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Weight painting for skirts / dresses


Sharie Criss
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Using latest Blender and Avastar, I've created a simple dress going through Gaia's awesome video series. When the dress is created, it's shrinkwrapped to the SL Avatar skirt mesh, and when rigged the weight copy gets taked my guess mainly from that SL skirt. Now as we all know, and the video shows, the SL skirt has TERRIBLE weights, resulting in the nasty sheering between the legs, and the hard crease that badly distorts at the top of the hip.


In the video, the weight painting tools make things a little better, but it never goes into deep detail about selecting different weight groups and the weighting tools. My result is that things get worse, not better! I "get it" that certain bones should have more influence over how a vertex moves than others, and I understand the color system blender uses during weight painting. What I don't get is how many dresses I buy the rigging is just totally awesome for moving those upper leg bones, the mesh remains smooth and stretches naturally. Question is, How do they do that?!! Are they not using blender? Not starting with the dress rigged to the SL skirt weights? Are there more controlled ways of editing the mesh weights than weight painting?

http://gyazo.com/1dd063a6ec0cbb3754dfd14dc6422a6e

 

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Point us to some of the skirts you see as handling the skirt stretch well.

The Linden system skirt has stretch problems. User made skirts that I've seen also have stretch problems. Whether one uses the LL skirt or lowerbody weighting it is a problem.

I have seen some try changing the UVMap to make the stretch distortion less noticable. But, that then introduces compression distortion when the avatar is in a stand pose.

The basic problem is a very small area of the skirt along the front view center line is stretched to cover a much larger area when the avatar walks. I doubt there is a way around that for pencil and simple A-line skirts. 

With full circle skirts and creative use of the UVMap and weighting one might be able to hide more of the distortion.

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I would just say to be patient, and keep working the weights. Weight painting is an art, just like any other part of the creation process. When you copy weights from the avastar defaults, they are very sharp and have very little blending between bones. Plus, those weights are guaranteed to be off. I'd blend between bones more, to make the transition more smooth. From your photo, it's pretty obvious to me where you need to do some work. You have very little light blue areas between the bones. I would not call myself a weigting pro, but I have weighted quite a few avatars and clothing items over my 3D career. I've only played around with skirt weight, as I'm not really a clothing designer. I'm an animator, but that also means that I've had to deal with weights more than most people.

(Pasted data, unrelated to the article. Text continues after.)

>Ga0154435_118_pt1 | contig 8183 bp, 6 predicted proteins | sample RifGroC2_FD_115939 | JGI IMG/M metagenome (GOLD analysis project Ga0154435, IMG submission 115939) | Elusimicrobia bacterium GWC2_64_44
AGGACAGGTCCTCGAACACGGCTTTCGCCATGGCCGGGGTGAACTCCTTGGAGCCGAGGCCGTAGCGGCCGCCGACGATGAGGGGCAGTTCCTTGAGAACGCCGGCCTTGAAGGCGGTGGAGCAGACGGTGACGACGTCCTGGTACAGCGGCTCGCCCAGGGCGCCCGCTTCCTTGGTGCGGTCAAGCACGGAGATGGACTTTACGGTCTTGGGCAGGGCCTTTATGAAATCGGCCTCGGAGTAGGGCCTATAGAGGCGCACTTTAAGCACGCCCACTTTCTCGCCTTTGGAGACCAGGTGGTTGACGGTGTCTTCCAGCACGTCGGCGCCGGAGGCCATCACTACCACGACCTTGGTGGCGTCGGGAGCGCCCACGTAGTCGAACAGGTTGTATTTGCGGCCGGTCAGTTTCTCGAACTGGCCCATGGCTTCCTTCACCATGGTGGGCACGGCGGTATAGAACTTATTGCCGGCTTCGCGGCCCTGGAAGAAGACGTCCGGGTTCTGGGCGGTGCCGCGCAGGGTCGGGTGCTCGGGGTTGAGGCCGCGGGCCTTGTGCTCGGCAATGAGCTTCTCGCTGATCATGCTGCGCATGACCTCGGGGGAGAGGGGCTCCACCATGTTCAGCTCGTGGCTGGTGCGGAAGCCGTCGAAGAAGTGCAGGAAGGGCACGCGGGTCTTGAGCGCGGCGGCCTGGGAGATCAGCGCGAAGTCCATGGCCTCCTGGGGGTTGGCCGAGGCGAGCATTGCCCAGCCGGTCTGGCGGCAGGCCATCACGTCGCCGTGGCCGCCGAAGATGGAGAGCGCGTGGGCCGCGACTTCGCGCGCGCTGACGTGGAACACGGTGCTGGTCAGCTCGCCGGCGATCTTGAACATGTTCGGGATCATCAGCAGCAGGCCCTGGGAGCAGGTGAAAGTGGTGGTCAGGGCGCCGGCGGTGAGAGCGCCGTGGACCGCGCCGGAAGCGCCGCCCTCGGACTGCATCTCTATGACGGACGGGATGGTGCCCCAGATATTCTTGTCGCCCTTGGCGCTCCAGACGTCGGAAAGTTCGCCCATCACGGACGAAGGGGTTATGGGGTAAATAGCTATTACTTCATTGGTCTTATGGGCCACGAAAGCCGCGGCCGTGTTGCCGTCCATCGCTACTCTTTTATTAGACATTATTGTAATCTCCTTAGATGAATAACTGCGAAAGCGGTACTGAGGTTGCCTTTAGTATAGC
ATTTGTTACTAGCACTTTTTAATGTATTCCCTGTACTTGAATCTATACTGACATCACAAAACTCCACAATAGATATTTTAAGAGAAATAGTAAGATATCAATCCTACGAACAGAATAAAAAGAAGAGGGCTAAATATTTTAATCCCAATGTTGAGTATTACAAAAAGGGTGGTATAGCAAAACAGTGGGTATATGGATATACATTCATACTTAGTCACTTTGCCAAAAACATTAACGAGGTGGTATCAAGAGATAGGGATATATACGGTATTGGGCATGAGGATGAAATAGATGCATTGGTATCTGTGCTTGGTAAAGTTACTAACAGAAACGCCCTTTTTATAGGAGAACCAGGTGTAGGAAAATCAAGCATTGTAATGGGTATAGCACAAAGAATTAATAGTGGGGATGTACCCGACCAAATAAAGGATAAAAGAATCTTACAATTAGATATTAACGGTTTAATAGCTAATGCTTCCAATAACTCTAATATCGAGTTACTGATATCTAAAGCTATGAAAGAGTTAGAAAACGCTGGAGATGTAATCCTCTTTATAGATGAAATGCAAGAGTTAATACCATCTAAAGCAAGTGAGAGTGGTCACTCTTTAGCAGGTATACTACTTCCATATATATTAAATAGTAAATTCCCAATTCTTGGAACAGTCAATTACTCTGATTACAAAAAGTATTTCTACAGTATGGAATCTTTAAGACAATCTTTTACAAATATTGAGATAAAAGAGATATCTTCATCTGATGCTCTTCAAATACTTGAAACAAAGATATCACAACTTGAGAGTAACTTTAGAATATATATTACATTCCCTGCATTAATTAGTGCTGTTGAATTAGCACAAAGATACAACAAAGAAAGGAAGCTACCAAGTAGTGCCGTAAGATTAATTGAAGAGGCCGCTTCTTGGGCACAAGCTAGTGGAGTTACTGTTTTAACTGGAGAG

That stretching between the legs can be lessened just like you would mitigate the stretching around a joint. You add a few more verts. It's not going to completely get rid of the stretching, but it will lessen it, and give you more control over the stretching. I personally would never put a pattern in that area, as this is where you are going to see the stretching the most.

Weighting is a long process of trial and error. If you aren't spending a couple hours on it, even for a skirt, then don't expect great results. Of course, the time also depends on how much experience you have. If you are new to weighting, expect to spend a full day or 2. The great part about weighting in Blender tho, is that once you have a set of PERFECT weights, you can use that skirt to transfer those weights to any other skirt you might make. So, it is worth it to spend as much time as needed.

Recently, I was helping some1 with their weighting and they asked if I would weight the dress for them, and they just pay me. If there is a decent market for this, I may start accepting more clients, but I'd like to see how this goes, tho with every1 using Blender and Avastar, it will be pretty easy to just trade blend files with all the correct weights. Then the creator can use those same weights for any similar skirt they make. Or send it to me to do any corrections really quickly.

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Sharie Criss wrote:

Are there more controlled ways of editing the mesh weights than weight painting?

There is a less controlled, more automatic way of creating mesh weights which produces very good results for skirts. It has been in Blender since version 2.4x. See http://www.sluniverse.com/php/vb/general-sl-discussion/49086-mesh-nda-lifted-15.html#post1026510

If you have to adjust the weights manually for some reason, there are weight gradient and blending tools available to smoothly interpolate bone influences across a mesh. They are documented here: http://wiki.blender.org/index.php/Doc:2.6/Manual/Modeling/Meshes/Vertex_Groups/Weight_Paint_Tools

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